around West Clare are much more than just a scenic amenity.

Programme 1 – Michael Falsey – Quilty in the 1940’s





Programme 2 – Loopheaad Lighthouse visit





Programme 3 – Michael talty – Sea Veg Fertilizer ,Times Past.





Programme 4 – Part 1 The 1941 Plane Crash – Aideen O Mahony.





Programme 5 – Part 2 The 1941 Plane Crash – Aideen O Mahony



Programme 6 – Part 3 The 1941 Plane Crash – Aideen O Mahony.





Programme 7 – Wild irish sea veg pt 1 Evan Talty

Coming Soon!



Programme 8 – RNLI – Pauline Dunleavy Kilrush Lifeboat Staion

Coming Soon!



Programme 9 – Walk To Mutton Island Michael Falsey





Programme 10 – Brendan and Kitty Garvey Part 1





Programme 11 – Prog 11 Brendan and Kitty Garvey Part 2





Programme 12 – Mutton Island with Michael Falsey





Programme 13 – San Marcus 1588 Shipwreck with John Treacy





Programme 14 – Lighthouse Satellite Signals with Brendan Garvey





Programme 15 – Wreck of The Leon 1907 Song Michael Falsey


The Seaweed Collectors

In May 1835 a young couple from Moveen set out to harvest seaweed to fertilize their garden as many others did at this time. What unfolded that day was recorded in Mary John Knott’s classic account of Kilkee at that time. This documentary examines the background to the seaweed industry then and now. It features contributions from Paddy Nolan, John Rattigan, Eileen Mulcahy and Michael O’Connell.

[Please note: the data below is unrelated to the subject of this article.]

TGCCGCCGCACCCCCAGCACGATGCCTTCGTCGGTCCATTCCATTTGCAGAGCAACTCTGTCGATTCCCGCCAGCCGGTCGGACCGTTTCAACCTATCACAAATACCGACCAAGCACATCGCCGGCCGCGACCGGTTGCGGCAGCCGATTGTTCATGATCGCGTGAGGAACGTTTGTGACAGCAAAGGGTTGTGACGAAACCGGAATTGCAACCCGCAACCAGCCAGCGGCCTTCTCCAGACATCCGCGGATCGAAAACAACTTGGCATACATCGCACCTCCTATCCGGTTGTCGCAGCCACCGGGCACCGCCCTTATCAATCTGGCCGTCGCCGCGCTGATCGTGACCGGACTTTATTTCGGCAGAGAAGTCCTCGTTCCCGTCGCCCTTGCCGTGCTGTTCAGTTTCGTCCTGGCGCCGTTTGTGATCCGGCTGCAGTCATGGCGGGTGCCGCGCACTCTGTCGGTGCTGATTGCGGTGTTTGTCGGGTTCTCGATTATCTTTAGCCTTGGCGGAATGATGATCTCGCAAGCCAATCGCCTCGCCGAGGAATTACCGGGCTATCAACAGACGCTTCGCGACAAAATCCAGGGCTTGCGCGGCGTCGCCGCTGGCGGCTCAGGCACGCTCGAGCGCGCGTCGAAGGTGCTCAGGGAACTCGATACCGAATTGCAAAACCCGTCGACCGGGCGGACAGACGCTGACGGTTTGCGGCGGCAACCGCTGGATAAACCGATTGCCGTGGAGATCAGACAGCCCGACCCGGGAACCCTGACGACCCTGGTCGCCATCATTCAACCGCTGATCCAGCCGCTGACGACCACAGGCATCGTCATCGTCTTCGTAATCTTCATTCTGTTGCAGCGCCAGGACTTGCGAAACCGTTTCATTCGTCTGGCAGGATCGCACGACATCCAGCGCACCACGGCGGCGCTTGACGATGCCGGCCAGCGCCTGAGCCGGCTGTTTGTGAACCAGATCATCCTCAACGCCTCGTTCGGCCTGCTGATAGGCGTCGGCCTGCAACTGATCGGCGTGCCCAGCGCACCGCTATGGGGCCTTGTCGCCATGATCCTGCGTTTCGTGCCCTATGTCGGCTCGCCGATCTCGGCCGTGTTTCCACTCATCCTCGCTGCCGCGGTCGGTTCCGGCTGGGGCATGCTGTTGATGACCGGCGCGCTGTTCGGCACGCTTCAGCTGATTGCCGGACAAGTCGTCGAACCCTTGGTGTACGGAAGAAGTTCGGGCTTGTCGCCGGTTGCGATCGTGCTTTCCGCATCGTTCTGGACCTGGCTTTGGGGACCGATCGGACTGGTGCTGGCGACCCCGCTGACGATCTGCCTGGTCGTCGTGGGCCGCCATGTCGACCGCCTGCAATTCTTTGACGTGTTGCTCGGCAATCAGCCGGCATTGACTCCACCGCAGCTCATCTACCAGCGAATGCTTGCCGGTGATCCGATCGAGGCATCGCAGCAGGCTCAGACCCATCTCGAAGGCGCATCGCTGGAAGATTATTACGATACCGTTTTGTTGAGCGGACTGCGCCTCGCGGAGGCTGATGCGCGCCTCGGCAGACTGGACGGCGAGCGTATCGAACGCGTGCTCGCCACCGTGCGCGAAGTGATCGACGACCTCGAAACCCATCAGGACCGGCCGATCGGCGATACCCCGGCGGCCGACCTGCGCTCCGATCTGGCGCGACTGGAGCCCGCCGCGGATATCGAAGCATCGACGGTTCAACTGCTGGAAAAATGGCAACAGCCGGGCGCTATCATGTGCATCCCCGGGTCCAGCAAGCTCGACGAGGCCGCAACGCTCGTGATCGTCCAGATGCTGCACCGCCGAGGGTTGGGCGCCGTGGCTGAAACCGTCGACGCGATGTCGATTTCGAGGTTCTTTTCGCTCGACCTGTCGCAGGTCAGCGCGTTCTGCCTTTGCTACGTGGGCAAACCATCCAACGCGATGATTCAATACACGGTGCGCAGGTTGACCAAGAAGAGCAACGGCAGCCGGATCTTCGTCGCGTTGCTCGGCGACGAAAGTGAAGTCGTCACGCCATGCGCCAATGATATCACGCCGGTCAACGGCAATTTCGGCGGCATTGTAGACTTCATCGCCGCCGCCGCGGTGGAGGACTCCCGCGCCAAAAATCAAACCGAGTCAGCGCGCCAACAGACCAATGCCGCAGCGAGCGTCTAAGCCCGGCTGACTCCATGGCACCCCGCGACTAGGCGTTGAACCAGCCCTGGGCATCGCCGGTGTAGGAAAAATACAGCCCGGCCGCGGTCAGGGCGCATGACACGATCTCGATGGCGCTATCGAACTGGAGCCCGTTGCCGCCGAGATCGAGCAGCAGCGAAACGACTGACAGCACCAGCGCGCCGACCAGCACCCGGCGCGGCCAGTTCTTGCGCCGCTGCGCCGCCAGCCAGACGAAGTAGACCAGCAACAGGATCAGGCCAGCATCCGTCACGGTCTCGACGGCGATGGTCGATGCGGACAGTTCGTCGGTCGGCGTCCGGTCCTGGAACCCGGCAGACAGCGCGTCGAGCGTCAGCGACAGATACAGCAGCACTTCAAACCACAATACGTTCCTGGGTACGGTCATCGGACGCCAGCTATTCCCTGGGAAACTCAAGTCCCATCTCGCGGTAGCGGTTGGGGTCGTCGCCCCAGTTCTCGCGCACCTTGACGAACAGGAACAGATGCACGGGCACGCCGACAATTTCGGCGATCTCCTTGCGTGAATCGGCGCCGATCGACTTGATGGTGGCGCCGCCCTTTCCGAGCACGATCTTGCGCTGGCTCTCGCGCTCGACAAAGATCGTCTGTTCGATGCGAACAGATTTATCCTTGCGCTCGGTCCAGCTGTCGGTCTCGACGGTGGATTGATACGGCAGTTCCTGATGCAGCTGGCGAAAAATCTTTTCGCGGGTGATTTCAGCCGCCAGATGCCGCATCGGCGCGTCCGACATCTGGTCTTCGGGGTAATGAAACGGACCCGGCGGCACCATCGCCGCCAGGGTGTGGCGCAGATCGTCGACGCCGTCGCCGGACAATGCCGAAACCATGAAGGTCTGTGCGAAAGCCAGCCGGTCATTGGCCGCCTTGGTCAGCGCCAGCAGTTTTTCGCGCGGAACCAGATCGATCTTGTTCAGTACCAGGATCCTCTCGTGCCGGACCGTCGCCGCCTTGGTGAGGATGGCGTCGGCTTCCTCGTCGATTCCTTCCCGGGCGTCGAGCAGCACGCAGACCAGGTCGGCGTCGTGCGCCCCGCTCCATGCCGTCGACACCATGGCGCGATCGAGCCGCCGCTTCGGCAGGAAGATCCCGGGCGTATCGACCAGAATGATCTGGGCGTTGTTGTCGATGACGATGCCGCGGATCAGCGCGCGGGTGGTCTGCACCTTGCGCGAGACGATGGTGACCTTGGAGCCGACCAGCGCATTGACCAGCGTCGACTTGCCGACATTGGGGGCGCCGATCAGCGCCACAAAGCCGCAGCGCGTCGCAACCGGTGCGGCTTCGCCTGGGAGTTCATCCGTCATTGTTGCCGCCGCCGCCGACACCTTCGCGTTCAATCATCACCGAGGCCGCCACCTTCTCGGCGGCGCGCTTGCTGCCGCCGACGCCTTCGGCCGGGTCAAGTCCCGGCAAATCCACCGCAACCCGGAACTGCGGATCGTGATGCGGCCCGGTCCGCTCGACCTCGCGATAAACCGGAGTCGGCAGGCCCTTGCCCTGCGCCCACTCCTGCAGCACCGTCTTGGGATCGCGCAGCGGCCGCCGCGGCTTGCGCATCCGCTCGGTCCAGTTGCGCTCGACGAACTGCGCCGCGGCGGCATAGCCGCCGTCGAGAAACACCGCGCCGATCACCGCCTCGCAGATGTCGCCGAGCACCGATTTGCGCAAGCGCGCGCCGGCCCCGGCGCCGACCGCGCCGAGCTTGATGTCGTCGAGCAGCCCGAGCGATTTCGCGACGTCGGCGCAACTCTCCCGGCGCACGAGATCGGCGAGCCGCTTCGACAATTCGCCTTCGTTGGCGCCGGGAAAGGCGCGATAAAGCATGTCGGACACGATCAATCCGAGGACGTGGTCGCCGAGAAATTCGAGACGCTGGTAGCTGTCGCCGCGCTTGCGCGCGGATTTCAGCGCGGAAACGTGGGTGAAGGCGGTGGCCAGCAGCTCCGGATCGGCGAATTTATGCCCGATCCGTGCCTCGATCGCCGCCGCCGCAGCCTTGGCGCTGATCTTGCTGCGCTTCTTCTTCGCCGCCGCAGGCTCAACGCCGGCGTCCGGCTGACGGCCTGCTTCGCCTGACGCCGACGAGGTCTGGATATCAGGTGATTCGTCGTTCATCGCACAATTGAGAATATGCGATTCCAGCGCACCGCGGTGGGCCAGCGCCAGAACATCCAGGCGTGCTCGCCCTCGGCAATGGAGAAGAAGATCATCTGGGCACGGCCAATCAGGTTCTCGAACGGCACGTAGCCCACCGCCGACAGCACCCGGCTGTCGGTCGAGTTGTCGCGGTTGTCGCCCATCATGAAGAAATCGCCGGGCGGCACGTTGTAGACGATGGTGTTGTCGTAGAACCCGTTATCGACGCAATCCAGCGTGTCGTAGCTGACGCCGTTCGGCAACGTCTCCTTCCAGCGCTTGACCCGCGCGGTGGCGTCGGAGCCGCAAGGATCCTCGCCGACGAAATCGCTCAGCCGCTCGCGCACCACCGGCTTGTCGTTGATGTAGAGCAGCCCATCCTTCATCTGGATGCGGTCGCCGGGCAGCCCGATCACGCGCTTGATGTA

It was produced by Jason Murphy and funded by the BAI under the Sound and Vision Scheme with the Television licence fee.

seaweed
To read the original: http://bit.ly/QPLCcE

The Last Picture Show

The Last Picture Show is a documentary produced by Conan Brophy for Raidió Corca Baiscinn in 2012. It was produced with the help of the Broadcasting Authority of Ireland’s Sound & Vision scheme.

It highlights the history and stories associated with the Mars Cinema in Kilrush, now sadly closed.

Mutton Island

Mutton Island, lying just a mile off the West Clare coast, is inaccessible except for brave and hardy kayakers or people such as the Raidió Corca Baisicinn crew who were taken out there by the Kilkee Marine Rescue Service. The four half hour programmes in the series explore the geology, natural history, early history and more recent lives of islanders.
The series was made with the support of the Broadcasting Authority of Ireland’s Sound & Vision Fund.